5 Things I Wish I Knew When Starting University
By UofG's law student and Unibuddy Chloe
Beginning university can be a very daunting experience. This is especially true of students who start this new chapter of their life on their own, without familiar friends by their side.
I was so afraid on my first day at university and the main reason for this was fear of the unknown. So, in this blog I will share with you some things I have learned as a student that I wish someone would have told me in first year.
Number one: It’s okay to be on your own for a bit
On my first day, I was so eager to make friends with everyone around me – which is great! However, you shouldn’t force this. Sometimes, some people just aren’t the right friends for you.
From experience, you make the closest friends when you least expect it. During my first few weeks at university I spent most of my time on my own, and despite first being fearful of this, it really benefitted me. Between classes, I was able to explore campus and the West End of Glasgow in general. I became more confident in going for lunch and coffee on my own and just spending time with myself. It also gave me time to decide what I wanted my ‘daily routine’ to be.
Remember, university isn’t just about learning new things and making new friends, it’s also a great opportunity for personal growth and exercising your independence.
Number two: Prepare and plan
For my first ever tutorial I was oblivious to the fact there was preparation I had to do before the class, which was a big mistake.
Preparing for classes and tutorials are so important so that you can get as much out of that in-class time as possible. After the class, it is also important to consolidate your notes. I cannot stress this enough.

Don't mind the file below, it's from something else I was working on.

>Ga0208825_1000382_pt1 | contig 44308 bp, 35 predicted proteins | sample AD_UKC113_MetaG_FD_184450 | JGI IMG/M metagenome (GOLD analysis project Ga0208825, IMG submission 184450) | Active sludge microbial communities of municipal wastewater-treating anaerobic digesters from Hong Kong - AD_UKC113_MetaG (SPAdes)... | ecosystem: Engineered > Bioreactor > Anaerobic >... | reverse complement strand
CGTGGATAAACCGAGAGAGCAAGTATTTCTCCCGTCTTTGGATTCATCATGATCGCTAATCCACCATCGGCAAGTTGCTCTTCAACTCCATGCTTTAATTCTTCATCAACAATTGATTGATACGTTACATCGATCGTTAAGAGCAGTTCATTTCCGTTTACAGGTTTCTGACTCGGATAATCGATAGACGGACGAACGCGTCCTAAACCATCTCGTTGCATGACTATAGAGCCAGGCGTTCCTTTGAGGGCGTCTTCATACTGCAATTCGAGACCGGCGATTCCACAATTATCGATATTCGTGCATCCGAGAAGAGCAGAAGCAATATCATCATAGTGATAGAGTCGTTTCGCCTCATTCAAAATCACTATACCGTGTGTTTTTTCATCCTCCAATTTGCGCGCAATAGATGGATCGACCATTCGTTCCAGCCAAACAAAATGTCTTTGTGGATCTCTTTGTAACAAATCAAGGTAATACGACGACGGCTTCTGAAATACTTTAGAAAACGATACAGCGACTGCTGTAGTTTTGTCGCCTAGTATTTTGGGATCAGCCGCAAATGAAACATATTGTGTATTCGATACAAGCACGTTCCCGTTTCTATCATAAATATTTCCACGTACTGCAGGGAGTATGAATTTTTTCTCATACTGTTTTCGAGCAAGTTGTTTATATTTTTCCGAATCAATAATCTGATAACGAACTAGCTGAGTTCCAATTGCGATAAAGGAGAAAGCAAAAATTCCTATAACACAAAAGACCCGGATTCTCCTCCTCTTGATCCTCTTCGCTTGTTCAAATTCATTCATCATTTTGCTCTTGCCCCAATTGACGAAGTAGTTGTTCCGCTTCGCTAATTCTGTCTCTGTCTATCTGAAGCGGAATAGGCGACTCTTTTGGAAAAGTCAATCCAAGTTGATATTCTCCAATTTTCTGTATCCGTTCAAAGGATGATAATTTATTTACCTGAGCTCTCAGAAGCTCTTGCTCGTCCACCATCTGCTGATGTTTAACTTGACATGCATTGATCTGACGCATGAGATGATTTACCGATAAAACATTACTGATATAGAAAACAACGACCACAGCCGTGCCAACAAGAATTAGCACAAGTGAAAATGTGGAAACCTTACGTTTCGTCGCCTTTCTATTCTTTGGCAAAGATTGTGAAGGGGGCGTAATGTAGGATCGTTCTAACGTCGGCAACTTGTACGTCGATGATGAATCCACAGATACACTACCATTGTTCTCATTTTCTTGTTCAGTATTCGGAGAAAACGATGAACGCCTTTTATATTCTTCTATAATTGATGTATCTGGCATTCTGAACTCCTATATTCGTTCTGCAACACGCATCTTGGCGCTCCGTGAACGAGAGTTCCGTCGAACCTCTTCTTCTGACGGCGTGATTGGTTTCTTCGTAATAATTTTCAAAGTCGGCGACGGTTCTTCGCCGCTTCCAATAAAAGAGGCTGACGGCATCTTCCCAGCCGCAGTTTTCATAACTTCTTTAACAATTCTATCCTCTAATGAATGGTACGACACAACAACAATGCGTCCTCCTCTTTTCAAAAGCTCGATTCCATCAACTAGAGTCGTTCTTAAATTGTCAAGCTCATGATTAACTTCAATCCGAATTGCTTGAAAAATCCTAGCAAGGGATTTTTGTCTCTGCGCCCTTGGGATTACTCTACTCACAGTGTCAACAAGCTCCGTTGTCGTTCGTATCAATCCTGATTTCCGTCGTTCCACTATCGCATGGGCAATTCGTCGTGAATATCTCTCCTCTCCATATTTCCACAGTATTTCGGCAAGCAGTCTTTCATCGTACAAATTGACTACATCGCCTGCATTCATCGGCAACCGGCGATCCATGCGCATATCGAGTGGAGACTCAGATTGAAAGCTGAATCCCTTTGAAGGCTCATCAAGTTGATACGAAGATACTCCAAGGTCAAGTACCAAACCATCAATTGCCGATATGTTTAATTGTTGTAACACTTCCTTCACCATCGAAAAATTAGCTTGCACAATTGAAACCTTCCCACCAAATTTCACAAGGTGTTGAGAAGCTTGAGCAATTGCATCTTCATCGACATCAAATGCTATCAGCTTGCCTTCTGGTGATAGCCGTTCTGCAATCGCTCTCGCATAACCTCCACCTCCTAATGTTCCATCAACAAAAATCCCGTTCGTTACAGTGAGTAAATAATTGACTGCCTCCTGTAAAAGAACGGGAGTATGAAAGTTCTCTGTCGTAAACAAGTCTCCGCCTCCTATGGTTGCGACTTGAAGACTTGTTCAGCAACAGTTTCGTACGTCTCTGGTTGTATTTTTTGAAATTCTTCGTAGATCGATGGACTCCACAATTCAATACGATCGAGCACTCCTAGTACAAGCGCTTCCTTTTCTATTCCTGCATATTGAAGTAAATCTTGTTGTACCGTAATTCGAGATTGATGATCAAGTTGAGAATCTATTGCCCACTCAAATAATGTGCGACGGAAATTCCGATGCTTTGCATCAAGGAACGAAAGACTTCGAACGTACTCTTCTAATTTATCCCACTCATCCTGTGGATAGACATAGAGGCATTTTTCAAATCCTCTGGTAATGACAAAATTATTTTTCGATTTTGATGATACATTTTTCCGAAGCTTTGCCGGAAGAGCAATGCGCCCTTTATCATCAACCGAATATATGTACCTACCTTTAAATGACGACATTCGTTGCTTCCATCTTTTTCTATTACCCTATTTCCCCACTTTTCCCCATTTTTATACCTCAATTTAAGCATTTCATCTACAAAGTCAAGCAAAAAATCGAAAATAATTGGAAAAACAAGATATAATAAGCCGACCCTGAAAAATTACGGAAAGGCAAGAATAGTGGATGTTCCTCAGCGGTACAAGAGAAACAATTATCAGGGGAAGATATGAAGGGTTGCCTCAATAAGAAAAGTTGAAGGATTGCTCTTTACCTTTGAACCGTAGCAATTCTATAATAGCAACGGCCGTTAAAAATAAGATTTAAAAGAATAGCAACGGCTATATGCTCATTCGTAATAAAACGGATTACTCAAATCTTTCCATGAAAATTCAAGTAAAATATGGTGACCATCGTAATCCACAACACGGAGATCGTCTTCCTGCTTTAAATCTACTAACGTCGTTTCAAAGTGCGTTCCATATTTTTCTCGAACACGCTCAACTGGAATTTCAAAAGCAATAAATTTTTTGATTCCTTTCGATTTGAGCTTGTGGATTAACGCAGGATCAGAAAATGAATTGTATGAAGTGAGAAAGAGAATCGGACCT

Whether you do this on the commute to or from university, or even for a couple of hours before bed at night, it is so important to read over your notes to ensure you understand the information you have been given. This also gives you the opportunity to condense your notes to make them more digestible when it comes to revision time. To organise your preparation and study, having a study planner is beneficial. With this, you can see at a glance the preparation required for a class and when there is a good time for you to complete it.
Additionally, you can allocate time each day to relax and forget about the responsibilities that come with University. It is impossible to be in ‘study mode’ all the time, it is important you look after yourself!
Number three: Be mindful of part-time jobs and volunteering
During my time at university I tried my best to always have a part time job. It wasn’t until recently that I began volunteering. I discovered during a Glasgow Law Fair that keeping up a part-time job or volunteer position whilst at university is not only a great addition to your CV but also provides you with additional skills that are very attractive to future employers.
For example, my part time job greatly improved my confidence in interacting with the public as well as my ability to delegate and manage a strong team. These are things that perhaps I would not have learned fully from university, however the skills will come in useful once I graduate and begin a new job.